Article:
I don’t think students apologize as much necessarily, it more of ‘hey, are we okay or ‘are we okay’ said spanish teacher Mrs. Padilla. Amid the teenage years, teens tend to think they are always right, and saying a simple ‘I’m sorry’ can be extremely difficult. This could be because they’re too ashamed, too embarrassed, too hurt, or too angry. Yet apologizing can save relationships and make you feel much better. The key is to say sorry sooner rather than later, even when you are not 100 percent in the wrong, and be sincere. Never apologize for your beliefs, or for not meeting expectations others put that are too high to reach.

 

It is okay to not know exactly who want to be, make a plan.

Most, if not all, young adults have been asked who they want to be when they get older, and  what they would like to do. This has caused some students to feel disappointed in themselves because they weren’t quite sure. However, these questions are simply conversation started. A way to get students thinking and engaged in their future. “I do believe that it is okay for students to not know ‘exactly’ what they would like to do.  While I believe this, I do think that students should have a general area of interest to begin the exploration process…If that student does not work the plan, it is of no effect or added value to the student…Even if they have a plan, the more information that they receive, the more they go back and evaluate their plan.” Said school counselor Reginald Hurns.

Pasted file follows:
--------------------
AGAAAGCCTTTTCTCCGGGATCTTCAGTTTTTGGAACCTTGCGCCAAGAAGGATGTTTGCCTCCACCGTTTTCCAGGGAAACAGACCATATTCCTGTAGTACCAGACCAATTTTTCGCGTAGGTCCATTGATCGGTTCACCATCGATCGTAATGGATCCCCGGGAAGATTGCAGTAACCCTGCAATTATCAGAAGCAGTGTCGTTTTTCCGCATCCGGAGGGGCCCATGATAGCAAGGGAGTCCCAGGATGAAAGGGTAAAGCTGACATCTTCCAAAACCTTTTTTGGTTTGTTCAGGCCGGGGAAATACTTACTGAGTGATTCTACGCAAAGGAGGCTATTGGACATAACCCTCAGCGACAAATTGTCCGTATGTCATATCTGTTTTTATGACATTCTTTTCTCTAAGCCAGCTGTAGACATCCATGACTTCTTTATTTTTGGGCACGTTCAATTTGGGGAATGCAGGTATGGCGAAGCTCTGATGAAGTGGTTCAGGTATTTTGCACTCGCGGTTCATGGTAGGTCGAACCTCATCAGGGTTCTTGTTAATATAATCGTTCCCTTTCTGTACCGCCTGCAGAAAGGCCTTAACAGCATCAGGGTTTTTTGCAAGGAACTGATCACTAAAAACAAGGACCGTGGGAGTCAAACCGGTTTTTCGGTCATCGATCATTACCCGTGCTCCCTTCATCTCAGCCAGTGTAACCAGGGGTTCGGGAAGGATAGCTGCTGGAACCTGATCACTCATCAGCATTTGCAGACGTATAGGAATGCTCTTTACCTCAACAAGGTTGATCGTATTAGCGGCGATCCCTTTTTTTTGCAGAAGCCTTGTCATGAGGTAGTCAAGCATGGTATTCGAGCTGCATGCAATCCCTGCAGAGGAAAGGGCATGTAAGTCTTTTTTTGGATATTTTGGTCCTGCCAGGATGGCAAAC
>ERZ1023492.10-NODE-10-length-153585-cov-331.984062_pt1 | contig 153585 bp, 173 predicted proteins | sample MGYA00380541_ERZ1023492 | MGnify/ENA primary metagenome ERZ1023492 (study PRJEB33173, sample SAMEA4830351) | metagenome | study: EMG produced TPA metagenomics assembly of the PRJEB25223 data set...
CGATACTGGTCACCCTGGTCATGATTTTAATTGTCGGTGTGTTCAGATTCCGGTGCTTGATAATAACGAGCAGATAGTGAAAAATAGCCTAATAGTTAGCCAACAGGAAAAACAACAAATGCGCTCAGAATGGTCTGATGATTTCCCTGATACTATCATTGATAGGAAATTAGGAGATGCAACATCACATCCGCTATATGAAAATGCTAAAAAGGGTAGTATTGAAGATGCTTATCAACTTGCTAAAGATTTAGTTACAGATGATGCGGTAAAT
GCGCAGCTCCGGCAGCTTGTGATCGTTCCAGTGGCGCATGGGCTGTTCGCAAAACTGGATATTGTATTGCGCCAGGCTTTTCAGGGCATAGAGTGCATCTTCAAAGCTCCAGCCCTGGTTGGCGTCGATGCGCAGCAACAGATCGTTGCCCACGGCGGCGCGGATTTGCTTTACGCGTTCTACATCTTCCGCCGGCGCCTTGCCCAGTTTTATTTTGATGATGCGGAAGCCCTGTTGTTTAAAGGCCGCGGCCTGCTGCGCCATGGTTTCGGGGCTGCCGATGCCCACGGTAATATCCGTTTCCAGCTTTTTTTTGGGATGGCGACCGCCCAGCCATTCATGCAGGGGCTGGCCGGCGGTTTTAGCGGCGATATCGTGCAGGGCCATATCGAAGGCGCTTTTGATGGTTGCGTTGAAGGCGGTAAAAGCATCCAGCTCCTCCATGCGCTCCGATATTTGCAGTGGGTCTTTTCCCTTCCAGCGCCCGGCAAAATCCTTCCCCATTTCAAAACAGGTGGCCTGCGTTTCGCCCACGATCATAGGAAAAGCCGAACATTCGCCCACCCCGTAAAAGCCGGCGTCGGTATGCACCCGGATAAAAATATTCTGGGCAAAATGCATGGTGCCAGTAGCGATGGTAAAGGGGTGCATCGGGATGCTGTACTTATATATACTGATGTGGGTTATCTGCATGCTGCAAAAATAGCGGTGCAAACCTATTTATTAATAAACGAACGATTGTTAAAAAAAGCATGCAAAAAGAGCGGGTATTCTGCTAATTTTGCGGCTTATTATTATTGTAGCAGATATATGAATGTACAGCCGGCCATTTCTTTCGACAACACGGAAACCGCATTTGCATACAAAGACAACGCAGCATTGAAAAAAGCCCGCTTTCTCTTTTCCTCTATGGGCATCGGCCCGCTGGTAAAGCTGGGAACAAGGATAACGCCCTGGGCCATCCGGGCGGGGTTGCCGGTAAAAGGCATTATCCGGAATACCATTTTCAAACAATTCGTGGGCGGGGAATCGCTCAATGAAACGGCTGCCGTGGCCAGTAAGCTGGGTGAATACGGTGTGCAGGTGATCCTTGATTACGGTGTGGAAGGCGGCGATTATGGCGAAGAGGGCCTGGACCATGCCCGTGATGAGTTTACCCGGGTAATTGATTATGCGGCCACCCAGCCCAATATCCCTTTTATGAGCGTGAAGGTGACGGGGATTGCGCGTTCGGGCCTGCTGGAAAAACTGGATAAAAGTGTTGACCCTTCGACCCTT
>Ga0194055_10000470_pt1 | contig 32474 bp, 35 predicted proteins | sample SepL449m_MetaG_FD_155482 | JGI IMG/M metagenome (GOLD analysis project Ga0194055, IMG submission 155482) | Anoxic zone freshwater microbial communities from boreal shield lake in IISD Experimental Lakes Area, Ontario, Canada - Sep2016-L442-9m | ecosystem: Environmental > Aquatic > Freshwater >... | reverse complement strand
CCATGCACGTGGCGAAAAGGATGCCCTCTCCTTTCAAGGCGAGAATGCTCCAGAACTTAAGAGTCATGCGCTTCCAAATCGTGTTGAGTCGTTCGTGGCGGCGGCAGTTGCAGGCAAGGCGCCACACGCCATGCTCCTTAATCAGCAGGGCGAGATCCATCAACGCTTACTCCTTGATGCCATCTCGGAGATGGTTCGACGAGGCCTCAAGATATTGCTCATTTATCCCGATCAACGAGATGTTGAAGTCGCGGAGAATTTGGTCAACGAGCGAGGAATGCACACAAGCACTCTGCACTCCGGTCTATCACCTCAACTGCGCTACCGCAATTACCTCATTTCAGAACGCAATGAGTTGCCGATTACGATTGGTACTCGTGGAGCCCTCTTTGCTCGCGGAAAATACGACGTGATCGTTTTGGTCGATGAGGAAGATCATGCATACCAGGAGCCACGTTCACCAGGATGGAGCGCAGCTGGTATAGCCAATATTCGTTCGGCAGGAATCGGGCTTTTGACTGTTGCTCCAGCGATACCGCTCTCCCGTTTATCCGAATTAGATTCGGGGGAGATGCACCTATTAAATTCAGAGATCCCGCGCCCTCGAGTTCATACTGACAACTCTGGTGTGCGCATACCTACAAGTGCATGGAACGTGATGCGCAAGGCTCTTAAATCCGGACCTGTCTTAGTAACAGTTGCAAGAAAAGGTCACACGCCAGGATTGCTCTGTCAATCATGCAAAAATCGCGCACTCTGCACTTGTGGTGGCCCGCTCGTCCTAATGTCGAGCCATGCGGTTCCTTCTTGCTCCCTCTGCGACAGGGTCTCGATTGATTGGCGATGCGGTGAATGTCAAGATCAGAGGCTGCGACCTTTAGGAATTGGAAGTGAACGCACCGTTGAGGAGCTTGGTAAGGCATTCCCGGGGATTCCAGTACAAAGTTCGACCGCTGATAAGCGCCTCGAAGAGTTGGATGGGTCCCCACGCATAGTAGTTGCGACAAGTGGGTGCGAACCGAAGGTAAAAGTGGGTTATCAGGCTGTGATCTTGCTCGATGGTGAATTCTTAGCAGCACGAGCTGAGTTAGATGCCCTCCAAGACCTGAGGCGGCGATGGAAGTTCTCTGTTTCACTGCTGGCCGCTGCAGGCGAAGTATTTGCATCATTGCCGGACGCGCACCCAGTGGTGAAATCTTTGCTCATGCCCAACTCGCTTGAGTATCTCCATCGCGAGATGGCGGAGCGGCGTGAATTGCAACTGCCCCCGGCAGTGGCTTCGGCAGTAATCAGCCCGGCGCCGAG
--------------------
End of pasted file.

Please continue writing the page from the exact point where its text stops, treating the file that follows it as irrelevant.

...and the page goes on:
Stand up for yourself

In these last couple of years pop star Miley Cyrus received a lot of criticism, especially from the youth. Many teens had grown up to her show “Hannah Montana” and looked to her as a positive role model. When Miley changed her walk and talk not many embraced it. She simply responded by saying “There are multiple sides to all of us. Who we are, and who we might be if we follow our dreams.” At one point in time people may judge you due to your sex, race/ethnicity, sexuality, height, weight, and so on. When that time comes learn to stand up for yourself. Don’t be aggressive but be assertive let others know your desires and needs.

 

Friendships don’t always last.

High school is a place of constant adjustments. Adjusting to your new lunch, your new teacher, your new classes. No matter what grade level you are currently in, change is inevitable. One of the most evident changes highschool students face is their group of friends. Everyone believes that they will keep the same group of friends they previously had and some are lucky enough to do so. As you get older however you are going to meet new people you just click with, you may grow apart from someone you were once close to. And that’s okay.

 

Get to know your peers

“Storm was a really nice, down to earth girl, and it’s crazy to me how someone can be here today, and gone tomorrow. I wish I could have gotten to know her better.” said junior Destiny Hodges. Storm James, was a student who passed away last year. A lot of students feel disappointment when they this way.

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The student news site of McEachern High School in Powder Springs, Georgia
Lessons high school students learn too late